13 ноя 2011

Music as a Loss Leader

How can musicians earn money from their music in the current environment? It will take a lot of luck, creativity, and re-thinking what musicians really offer to the public.

There's no question that major changes have shaken up the music industry and will continue for the foreseeable future.  Subscription based music services like Spotify and Rhapsody are growing in popularity as are services such as Pandora.  Musicians have varying luck getting listed on these various websites.  I have produced two albums which are available on Spotify and Rhapsody but cannot get listed on Pandora.

But, getting listed is no panacea.  As this article points out payments to artists from these websites are getting lower, not higher.  Music it seems is becoming a loss leader.  Getting exposure on such websites is seen as necessary to musicians for success but it does not directly translate to success in earnings.

This problem is not actually a new one as musicians for years have earned more money on merchandising than concerts.  But, with so many more artists releasing music the problem is becoming worse.  An album or track that generates a large amount of plays will earn an artist only a small amount of income.  This is true for even major artists.

How can artists use the concept of loss leader to their benefit?  I'm not entirely sure but here are some ideas:

Teaching:  Most musicians who have not "hit it big" know that one of their primary sources of income is from having music students.  This is as true today as it was when Mozart was struggling to make ends meet by teaching.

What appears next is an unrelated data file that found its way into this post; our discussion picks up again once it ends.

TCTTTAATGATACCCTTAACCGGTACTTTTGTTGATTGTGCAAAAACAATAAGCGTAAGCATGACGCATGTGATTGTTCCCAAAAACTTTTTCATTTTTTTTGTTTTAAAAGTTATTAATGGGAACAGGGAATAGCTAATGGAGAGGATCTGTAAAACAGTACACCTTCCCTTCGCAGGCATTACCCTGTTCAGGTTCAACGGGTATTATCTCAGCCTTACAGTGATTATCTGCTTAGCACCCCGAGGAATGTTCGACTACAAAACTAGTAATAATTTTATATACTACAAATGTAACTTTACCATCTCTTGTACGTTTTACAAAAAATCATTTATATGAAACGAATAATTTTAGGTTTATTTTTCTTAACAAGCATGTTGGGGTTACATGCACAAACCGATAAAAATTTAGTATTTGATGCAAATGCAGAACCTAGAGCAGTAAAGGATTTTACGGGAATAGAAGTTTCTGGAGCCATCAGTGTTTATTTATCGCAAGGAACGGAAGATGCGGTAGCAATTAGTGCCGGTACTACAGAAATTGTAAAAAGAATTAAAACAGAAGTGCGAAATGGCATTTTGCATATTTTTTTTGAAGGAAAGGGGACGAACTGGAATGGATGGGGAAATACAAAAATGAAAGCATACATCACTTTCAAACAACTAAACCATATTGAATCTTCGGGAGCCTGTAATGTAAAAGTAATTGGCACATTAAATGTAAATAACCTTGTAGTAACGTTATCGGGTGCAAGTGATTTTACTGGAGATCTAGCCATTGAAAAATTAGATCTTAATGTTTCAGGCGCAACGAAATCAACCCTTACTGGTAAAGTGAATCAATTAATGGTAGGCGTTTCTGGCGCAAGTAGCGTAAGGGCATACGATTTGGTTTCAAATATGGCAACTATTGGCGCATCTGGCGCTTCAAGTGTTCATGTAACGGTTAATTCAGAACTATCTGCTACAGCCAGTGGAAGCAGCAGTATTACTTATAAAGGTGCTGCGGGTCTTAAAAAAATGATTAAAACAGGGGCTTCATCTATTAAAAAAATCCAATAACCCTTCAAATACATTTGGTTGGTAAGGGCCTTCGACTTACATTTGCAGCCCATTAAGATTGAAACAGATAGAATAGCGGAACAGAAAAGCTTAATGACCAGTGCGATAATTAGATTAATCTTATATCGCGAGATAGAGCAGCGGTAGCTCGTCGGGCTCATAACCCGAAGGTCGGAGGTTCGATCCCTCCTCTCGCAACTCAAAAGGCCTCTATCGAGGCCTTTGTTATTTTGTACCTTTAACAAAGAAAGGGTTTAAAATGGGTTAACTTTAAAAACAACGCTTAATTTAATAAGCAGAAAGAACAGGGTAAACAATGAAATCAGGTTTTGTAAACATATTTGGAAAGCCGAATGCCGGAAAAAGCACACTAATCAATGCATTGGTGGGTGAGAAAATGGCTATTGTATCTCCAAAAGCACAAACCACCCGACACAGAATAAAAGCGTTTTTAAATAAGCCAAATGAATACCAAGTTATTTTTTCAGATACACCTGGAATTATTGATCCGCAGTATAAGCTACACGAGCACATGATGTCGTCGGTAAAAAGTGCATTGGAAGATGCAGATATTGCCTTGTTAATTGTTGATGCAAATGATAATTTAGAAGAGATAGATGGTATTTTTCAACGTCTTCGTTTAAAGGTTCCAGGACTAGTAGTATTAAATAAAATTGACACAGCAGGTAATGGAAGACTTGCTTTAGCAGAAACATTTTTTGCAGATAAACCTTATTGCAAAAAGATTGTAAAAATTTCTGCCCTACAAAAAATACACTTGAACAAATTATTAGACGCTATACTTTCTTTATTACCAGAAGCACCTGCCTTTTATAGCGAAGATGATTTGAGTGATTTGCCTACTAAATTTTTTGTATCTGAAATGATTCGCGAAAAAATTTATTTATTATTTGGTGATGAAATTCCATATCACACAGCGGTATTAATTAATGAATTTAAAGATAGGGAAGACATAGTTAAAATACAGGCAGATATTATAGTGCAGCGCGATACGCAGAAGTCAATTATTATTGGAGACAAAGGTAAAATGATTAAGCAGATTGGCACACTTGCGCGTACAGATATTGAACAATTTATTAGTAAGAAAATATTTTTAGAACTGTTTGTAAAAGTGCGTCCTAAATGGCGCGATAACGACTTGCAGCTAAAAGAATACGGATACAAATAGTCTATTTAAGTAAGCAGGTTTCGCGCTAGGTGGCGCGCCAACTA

Writing: Now more than ever musicians can earn money through freelance writing about their music and other topics.  Websites such as Article Share and Helium provide good platforms for getting exposure and making a little extra money.

Collaboration: There are also opportunities for collaboration that can yield both exposure and potentially income as well.  Of course, musicians have always collaborated with other musicians but now there are opportunities for collaboration with other artists, software designers, academics, businesses.  Think about just a few possibilities such as:

Offering to write music to accompany an artists gallery showing.  Mussorgsky famously did this with Pictures at an Exhibition.

Writing music for gaming software or other applications.

Writing music for independent films or documentaries.

Writing music for training videos for businesses.

Other applications:  In addition to all of these possibilities there are other avenues for creative musicians to explore.

Art therapy is a growing field and music therapy is an important part of this.

Professional photographers may be interested in collaborating to produce multi-media products for their customers which will include music.

Painters still paint custom portraits for people, why couldn't musicians compose customized theme music for people and events?

Doctors offices usually have televisions in their waiting rooms.  Why not have "healing" music instead?

Book clubs meet to discuss books they have read, why not have musician led music clubs to discuss various compositions?  This could be a good way to generate consulting and teaching work in addition to some of the other work mentioned above.

The key to success in a "music as a loss leader" world will be to generate multiple sources of income and multiple means of exposure.  That means maximizing these ideas and using social media.  More on that later.



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